Second, I am not only an atheist, but you could say I'm anti-religion. I understand the need that people have for faith, spirituality, and ritual in their lives, but I personally think that organized religion has done more harm while satisfying those needs than good, over the years.

Third? I love Christmas. I love it like a fat kid loves candy.

Why do I love Christmas? Because, to me, it represents something worthy of inspiring awe. At the darkest time of the year, people string up lights to spread joy. Faced with months of cold and hardship, did people lock up their food stores and close their doors? No. They feasted! They shared their meager possessions with their neighbors and families. The weather is awful, the roads might be bad, and you're facing a heating bill that would scare Donald Trump, but you're still going to find time to visit your family, share gifts with friends, and give to the poor. How can you find fault with that?

At its core, I do not believe Christmas is fundamentally different from any of the other celebrations that occur near it. Take a look at the wikipedia entry for the winter solstice for an impressive list of holidays celebrated by different cultures. Read them all, and look at the themes of rebirth, feasting, giving, and light. People through the ages have always felt the need to fight off the advance of darkness and cold with their own celebrations. Obviously these celebrations took on the rich religious symbolism of the faiths which dominated each culture, but to say that the rituals and celebrations are rooted in those faiths is short-sighted.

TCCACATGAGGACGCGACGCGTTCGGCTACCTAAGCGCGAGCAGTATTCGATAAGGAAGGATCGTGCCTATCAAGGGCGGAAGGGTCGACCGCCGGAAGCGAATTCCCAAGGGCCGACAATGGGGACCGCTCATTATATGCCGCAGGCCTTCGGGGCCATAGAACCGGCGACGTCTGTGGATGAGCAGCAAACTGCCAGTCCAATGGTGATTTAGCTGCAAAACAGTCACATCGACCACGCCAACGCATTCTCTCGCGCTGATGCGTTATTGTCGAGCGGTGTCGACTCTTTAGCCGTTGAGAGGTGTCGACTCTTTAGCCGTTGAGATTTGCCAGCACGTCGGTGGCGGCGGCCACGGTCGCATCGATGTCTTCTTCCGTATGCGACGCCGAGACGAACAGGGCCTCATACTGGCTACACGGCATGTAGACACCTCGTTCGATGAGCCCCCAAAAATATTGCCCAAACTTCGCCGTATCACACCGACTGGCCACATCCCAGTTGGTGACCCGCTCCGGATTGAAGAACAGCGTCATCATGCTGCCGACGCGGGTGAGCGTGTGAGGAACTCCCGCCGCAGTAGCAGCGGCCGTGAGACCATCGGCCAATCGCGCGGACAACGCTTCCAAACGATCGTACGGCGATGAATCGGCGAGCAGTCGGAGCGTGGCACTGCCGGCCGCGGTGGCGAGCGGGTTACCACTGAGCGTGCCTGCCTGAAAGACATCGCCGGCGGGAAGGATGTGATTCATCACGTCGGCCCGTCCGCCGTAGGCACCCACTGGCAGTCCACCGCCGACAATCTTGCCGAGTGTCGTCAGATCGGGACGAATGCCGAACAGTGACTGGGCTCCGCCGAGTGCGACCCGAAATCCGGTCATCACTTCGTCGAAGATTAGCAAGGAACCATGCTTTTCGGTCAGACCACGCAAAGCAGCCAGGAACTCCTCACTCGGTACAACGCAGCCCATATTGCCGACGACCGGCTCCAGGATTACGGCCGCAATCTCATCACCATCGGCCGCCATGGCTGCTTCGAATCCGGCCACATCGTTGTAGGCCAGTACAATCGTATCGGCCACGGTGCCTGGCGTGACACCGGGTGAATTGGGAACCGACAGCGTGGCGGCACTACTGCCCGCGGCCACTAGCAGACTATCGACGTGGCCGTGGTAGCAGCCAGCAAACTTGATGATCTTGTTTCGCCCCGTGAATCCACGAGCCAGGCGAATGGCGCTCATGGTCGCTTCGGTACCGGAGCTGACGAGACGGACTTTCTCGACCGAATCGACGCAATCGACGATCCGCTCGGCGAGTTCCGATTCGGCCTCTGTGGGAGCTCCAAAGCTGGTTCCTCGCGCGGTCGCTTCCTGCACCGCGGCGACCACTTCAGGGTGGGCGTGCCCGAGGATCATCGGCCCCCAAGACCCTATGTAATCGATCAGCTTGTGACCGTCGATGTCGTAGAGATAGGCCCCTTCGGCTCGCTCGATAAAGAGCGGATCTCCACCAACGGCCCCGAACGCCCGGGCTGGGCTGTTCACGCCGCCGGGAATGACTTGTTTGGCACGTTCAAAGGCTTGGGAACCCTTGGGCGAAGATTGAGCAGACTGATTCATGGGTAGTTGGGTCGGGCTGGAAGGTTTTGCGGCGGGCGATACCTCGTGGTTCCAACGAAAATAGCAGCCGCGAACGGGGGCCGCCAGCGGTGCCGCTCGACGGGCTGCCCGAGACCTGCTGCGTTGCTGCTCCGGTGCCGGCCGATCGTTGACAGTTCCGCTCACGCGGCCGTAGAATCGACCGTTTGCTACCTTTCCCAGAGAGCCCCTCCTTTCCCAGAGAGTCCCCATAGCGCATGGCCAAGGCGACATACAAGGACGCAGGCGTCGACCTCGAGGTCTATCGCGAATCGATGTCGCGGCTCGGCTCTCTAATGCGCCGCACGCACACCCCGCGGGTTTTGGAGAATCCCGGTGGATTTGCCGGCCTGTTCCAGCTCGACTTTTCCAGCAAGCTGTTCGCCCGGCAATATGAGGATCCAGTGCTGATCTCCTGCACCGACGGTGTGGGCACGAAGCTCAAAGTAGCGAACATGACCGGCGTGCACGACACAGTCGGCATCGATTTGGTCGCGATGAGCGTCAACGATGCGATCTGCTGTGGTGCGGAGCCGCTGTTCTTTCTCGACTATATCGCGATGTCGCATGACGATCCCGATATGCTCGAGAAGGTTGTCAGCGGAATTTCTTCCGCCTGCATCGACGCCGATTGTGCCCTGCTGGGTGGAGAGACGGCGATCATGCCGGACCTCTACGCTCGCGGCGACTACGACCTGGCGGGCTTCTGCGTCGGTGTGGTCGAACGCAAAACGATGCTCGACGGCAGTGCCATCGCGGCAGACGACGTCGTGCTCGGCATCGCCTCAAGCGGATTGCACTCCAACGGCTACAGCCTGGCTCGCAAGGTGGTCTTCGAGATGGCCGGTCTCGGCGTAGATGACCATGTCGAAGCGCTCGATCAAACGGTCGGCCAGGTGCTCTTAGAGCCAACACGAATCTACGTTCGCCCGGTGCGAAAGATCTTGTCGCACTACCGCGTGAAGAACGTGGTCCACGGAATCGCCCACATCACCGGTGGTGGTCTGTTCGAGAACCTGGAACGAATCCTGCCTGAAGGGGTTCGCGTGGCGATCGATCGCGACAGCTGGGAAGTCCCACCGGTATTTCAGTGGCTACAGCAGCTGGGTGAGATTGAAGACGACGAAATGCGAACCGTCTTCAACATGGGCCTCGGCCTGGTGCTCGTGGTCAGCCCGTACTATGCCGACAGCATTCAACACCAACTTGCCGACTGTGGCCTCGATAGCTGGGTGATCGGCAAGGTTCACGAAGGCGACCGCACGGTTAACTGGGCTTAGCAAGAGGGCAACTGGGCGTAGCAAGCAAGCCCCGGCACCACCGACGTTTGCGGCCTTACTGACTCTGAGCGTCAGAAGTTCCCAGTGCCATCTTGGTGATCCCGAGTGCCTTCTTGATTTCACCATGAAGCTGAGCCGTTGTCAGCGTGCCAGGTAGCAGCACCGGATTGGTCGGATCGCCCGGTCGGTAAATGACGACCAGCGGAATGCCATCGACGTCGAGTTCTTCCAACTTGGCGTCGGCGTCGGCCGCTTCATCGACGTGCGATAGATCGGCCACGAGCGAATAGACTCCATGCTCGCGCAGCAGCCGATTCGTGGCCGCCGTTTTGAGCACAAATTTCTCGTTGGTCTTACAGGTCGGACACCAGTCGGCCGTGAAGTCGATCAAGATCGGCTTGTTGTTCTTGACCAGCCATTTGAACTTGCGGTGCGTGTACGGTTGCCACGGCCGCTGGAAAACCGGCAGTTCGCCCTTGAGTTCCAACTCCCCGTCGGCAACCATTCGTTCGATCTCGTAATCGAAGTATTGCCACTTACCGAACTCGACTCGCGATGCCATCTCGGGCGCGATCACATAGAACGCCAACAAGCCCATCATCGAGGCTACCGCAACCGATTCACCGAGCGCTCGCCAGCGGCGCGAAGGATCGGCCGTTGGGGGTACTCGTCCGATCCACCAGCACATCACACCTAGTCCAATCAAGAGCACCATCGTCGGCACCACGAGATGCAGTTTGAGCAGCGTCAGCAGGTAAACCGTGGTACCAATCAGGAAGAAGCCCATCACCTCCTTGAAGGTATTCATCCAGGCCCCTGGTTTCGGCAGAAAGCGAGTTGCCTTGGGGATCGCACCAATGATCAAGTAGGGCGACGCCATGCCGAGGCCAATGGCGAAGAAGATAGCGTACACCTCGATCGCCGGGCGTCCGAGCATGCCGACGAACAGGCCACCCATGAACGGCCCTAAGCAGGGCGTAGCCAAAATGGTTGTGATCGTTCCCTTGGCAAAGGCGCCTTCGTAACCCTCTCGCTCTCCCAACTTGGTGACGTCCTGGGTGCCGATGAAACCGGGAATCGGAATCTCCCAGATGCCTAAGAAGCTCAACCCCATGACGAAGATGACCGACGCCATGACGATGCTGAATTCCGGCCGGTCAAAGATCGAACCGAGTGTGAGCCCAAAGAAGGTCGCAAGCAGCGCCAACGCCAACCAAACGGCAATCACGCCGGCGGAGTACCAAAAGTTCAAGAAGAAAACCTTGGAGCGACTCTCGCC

What about the Christ in Christmas? Really, Christmas is unabashedly pagan in its origins. Serious scholars do not feel Jesus was born anywhere near the Winter Solstice, and early Christians didn't even celebrate the holiday. Neither did the Puritans, nor the modern Jehovah's Witnesses, since the holiday isn't Biblical in its origin. Yule logs, Christmas trees, stockings, the giving of gifts, the lighting of lights -- none of these are Christian. There's almost nothing Christian about Christmas; it's a clumsy grafting of the god-child birth story onto a set of rituals stolen from around the world.

And that's what makes it awesome. Nobody believes that wearing scary costumes during Halloween scares away evil spirits, and don't take my singing of "Oh Holy Night" as a sign that I believe there was a miraculous birth in Bethlehem two thousand years ago. You can honor and celebrate the traditions associated with Christmas without Christ. I do it, and so do many people, whether intentionally or not.